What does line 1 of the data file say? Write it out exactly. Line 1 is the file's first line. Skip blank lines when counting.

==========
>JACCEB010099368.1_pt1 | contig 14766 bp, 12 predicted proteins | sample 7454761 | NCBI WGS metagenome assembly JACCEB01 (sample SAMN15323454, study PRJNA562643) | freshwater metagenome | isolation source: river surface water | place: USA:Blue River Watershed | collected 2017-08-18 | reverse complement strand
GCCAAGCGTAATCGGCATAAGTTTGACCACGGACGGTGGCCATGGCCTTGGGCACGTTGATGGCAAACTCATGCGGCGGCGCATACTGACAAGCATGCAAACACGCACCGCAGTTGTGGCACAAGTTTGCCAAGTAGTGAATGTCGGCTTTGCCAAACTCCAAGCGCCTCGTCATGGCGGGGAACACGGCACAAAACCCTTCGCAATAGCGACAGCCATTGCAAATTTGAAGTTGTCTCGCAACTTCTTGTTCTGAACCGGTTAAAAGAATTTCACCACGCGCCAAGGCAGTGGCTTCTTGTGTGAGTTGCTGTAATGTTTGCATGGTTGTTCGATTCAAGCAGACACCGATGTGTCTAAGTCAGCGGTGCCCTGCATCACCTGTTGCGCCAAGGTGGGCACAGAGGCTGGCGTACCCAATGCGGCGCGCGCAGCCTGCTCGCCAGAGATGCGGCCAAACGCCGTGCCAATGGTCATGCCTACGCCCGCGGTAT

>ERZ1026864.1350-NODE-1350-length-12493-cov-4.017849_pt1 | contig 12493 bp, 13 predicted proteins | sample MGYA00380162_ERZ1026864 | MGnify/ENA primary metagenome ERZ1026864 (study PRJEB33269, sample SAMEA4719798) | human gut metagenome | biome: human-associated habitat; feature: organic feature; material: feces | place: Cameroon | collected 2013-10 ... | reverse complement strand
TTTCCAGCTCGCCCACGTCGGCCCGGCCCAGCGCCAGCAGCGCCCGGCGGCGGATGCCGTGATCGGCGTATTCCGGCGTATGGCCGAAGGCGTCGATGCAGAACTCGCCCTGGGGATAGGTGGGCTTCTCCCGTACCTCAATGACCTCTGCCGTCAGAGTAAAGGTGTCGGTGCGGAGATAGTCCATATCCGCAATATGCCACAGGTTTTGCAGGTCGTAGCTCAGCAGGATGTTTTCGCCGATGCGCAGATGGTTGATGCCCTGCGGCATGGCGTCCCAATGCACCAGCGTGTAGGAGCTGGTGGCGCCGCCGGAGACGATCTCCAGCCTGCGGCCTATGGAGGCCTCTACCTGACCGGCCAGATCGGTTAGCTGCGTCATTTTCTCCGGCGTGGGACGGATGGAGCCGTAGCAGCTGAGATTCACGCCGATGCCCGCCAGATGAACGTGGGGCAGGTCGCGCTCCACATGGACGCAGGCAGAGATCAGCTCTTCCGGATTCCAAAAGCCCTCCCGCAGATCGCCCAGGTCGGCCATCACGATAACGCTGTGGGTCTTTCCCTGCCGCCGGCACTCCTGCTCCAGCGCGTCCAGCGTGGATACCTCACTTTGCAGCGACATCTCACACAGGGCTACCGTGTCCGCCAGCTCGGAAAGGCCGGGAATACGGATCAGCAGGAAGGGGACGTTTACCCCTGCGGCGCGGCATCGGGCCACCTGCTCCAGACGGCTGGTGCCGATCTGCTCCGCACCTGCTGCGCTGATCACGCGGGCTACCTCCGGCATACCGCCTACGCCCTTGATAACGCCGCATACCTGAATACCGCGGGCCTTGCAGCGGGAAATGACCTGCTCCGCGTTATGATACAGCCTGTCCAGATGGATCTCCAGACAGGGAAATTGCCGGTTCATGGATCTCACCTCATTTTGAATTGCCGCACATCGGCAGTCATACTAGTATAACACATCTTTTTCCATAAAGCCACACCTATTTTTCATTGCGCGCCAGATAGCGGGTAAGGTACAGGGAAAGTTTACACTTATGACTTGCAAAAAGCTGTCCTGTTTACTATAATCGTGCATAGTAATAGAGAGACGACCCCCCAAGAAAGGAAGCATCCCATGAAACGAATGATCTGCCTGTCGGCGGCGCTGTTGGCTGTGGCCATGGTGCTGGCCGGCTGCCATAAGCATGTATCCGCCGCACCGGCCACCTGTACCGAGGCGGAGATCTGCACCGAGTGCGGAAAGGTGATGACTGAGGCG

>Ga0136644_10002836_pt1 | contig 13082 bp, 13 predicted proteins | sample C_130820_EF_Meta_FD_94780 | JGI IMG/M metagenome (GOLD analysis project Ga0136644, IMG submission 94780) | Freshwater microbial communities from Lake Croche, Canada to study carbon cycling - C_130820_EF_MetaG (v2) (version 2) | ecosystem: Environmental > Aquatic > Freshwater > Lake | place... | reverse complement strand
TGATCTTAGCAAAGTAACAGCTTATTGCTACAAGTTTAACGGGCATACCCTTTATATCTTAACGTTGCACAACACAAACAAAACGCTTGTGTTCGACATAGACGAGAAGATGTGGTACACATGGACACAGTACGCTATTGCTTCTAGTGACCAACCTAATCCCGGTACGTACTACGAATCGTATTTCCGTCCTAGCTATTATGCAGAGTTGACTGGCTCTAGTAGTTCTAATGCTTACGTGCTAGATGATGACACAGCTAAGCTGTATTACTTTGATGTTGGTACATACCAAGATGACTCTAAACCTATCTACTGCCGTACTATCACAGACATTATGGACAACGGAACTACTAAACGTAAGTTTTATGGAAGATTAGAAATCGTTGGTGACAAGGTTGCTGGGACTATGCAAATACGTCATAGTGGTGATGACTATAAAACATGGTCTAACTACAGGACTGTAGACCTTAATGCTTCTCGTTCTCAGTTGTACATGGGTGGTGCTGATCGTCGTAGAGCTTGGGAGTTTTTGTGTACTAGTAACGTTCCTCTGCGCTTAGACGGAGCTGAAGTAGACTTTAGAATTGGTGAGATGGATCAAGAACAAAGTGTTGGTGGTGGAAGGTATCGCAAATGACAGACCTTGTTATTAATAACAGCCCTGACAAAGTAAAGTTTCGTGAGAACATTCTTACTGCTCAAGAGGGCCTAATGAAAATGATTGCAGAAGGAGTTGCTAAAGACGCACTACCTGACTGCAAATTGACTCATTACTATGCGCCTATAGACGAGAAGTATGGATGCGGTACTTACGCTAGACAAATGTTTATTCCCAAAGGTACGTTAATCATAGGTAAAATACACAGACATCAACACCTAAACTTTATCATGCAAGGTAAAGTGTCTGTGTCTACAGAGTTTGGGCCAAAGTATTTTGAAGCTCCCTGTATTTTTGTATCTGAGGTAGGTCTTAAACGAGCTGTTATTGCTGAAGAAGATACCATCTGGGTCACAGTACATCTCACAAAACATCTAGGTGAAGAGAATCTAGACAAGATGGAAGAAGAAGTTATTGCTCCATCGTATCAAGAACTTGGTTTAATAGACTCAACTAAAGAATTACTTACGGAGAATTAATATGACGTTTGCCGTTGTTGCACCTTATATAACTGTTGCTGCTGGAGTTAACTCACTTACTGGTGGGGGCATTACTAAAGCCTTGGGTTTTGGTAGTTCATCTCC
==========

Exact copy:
>JACCEB010099368.1_pt1 | contig 14766 bp, 12 predicted proteins | sample 7454761 | NCBI WGS metagenome assembly JACCEB01 (sample SAMN15323454, study PRJNA562643) | freshwater metagenome | isolation source: river surface water | place: USA:Blue River Watershed | collected 2017-08-18 | reverse complement strand